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Despite attacks, France still top tourist destination
[BIARRITZ, FRANCE] France attracted between 82.5 million and 83 million foreign visitors last year, maintaining its rank as the world's top tourist destination despite a series of jihadist attacks, its foreign minister said Friday.
The figure fell short of the record 85 million who visited in 2015, and Jean-Marc Ayrault warned that "a great deal of work remains to be done to ensure France remains a global destination." "France has suffered as a destination," Mr Ayrault told a press conference in Biarritz, the southwestern surfing and casino hub.
"2016 was an exceptional year, with attacks, storms and strikes," Mr Ayrault added.
"There was a definite impact, especially on Japanese tourists." Three years ago, French tourism chiefs set a target of attracting 100 million visitors a year to the country by 2020.
But France has been repeatedly targeted by jihadists since the January 2015 massacre at the Charlie Hebdo satirical weekly in Paris, Tourist numbers in Paris have especially declined since it was targeted in November 2015 when 130 people were killed by gunmen and suicide bombers from the Islamic State group.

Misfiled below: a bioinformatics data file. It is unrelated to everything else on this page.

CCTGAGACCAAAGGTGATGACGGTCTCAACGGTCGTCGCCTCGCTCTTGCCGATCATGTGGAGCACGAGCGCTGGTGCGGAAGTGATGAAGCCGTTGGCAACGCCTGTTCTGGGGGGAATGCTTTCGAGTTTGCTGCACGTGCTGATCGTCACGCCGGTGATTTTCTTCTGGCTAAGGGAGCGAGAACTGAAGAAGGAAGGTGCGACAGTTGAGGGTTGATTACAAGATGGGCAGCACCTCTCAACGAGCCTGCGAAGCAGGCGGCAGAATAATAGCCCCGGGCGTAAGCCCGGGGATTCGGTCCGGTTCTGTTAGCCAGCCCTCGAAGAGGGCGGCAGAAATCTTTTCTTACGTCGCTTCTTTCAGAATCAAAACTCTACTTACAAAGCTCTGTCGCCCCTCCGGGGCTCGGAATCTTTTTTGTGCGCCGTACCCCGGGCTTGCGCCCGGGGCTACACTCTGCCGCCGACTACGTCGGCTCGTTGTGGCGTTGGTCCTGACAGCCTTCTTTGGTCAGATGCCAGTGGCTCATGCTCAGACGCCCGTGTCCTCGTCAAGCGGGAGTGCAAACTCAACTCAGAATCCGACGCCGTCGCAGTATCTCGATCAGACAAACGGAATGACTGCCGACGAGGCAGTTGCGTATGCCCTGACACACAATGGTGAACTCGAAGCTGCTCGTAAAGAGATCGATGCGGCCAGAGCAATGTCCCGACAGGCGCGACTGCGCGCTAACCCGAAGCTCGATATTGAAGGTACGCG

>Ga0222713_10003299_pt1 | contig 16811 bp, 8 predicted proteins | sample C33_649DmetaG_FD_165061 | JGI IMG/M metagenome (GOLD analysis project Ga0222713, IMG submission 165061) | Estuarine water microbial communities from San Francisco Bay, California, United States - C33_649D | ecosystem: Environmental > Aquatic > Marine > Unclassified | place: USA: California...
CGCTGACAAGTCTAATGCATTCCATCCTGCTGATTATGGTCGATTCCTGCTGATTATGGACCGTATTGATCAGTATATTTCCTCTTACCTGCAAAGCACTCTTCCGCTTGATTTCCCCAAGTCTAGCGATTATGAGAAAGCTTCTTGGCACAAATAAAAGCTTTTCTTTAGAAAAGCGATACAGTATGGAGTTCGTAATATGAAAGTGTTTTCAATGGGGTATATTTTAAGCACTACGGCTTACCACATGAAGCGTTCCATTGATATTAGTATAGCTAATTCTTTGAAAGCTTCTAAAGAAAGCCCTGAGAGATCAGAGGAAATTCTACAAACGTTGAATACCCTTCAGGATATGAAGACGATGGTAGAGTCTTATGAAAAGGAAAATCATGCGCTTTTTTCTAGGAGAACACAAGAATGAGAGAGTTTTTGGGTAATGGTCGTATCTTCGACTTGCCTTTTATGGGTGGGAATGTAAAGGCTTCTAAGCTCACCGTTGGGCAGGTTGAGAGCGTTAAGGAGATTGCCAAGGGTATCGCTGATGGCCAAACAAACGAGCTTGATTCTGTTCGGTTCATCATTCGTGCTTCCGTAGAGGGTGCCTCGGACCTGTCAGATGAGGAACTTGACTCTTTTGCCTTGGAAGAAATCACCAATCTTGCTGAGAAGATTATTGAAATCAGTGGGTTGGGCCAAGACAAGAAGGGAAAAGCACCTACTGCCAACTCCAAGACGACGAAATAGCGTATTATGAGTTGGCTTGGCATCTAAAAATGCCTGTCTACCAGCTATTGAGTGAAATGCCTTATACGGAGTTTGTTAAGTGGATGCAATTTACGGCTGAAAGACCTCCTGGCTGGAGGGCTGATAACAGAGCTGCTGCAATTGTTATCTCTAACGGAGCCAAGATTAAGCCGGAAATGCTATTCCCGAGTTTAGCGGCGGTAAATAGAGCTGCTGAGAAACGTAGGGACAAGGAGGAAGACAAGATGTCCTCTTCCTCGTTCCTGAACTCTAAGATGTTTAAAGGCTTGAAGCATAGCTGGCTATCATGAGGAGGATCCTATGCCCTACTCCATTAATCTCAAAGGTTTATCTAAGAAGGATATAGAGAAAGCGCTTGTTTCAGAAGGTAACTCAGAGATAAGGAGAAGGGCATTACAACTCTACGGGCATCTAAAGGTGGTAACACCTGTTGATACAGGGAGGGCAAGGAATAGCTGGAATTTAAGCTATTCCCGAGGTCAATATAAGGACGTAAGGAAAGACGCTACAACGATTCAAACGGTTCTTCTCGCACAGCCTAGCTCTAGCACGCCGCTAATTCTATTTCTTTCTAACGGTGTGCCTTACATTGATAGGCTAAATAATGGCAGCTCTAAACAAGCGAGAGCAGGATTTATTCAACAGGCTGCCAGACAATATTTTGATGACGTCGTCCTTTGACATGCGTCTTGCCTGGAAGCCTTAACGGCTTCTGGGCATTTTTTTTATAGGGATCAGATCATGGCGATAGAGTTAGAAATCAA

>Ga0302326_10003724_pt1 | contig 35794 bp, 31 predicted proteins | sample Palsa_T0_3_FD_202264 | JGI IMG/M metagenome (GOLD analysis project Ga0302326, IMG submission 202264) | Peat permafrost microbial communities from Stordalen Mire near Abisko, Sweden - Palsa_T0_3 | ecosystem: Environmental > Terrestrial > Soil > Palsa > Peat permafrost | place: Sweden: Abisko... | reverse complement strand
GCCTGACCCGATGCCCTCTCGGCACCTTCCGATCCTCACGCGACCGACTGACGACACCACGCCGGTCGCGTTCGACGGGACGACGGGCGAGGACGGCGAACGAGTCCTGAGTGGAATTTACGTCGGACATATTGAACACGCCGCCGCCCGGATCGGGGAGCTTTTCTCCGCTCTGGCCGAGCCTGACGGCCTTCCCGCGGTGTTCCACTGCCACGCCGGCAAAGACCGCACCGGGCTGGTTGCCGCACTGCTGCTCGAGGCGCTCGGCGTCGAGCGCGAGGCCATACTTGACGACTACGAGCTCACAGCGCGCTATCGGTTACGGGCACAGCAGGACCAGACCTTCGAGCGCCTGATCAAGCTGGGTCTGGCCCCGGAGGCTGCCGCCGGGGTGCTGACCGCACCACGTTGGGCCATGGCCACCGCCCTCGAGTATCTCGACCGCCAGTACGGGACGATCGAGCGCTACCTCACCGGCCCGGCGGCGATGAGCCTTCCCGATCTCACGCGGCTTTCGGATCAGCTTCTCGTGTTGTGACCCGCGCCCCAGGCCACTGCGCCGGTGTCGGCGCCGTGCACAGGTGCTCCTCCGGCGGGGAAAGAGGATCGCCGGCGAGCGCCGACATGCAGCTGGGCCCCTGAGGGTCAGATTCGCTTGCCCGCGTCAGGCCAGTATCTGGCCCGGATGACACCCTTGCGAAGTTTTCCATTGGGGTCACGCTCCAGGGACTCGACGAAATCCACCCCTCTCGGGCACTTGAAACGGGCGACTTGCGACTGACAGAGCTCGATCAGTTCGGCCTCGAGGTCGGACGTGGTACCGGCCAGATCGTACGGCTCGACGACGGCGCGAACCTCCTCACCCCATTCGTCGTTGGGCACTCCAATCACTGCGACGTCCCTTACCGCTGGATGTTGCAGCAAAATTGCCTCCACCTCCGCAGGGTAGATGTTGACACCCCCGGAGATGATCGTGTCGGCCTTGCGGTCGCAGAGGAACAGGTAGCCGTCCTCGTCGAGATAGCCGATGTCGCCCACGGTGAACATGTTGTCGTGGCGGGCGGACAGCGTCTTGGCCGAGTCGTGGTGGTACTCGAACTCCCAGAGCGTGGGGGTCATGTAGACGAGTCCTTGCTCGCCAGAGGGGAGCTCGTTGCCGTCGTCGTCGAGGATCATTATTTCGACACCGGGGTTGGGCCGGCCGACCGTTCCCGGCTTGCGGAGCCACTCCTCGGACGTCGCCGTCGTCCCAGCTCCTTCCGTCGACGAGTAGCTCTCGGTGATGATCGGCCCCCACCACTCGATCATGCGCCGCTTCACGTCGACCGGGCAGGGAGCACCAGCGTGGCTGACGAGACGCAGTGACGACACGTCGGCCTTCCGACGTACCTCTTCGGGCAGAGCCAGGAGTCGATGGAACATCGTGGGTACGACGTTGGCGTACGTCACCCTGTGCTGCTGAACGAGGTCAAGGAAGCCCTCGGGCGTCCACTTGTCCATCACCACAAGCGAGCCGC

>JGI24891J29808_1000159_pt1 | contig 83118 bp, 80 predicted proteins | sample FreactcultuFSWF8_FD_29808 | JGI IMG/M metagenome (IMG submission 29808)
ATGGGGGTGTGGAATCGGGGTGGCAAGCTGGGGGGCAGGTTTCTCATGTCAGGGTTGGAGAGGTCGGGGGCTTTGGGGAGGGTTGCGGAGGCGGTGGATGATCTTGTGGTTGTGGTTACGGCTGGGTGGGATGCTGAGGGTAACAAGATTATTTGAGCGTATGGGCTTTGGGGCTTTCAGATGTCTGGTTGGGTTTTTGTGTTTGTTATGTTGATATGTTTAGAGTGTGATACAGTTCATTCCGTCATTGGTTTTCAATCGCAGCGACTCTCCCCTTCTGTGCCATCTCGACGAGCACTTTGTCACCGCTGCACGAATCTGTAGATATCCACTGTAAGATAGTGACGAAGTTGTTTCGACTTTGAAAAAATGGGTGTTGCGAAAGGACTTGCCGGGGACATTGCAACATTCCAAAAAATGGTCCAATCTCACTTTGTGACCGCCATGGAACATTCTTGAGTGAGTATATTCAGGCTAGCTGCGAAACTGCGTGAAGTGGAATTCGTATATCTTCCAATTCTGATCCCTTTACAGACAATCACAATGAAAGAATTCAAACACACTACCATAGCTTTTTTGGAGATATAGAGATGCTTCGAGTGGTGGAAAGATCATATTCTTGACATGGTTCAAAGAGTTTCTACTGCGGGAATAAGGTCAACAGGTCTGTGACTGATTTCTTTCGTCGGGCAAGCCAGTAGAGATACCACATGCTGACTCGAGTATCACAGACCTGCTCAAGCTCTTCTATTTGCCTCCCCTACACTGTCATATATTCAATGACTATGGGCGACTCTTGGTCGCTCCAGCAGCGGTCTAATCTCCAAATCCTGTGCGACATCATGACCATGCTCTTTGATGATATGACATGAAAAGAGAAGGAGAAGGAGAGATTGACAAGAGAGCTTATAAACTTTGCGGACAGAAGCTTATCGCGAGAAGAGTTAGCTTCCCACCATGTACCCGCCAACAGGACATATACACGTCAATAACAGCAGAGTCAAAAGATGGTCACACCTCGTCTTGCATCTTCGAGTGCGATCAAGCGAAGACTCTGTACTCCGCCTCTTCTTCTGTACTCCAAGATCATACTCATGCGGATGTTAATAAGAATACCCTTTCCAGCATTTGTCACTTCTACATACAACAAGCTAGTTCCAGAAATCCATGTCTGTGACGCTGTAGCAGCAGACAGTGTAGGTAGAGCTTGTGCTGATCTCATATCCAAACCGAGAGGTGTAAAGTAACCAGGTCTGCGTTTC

In 2016, a radicalised Tunisian rammed a truck through crowds watching July 14 fireworks on the seafront in the southern city of Nice, killing 86 people.
Two weeks later, an elderly priest was murdered by two jihadists near Rouen in the north.
Just last week, a machete-wielding man was shot and wounded when he lunged at soldiers patrolling outside the Louvre in Paris, one of the world's most visited museums.
Investigators say they are trying to establish whether the 29-year-old Egyptian had links to radical groups.
On Thursday, the city of Paris announced plans to erect bulletproof glass walls to protect the Eiffel Tower, considered one of the most vulnerable potential targets for attack.
Detailed tourism figures will be published in March.
The only statistics currently available show a 10 percent drop in hotel bookings in Paris in 2016, with Asian visitors down sharply as a result of fears linked to attacks.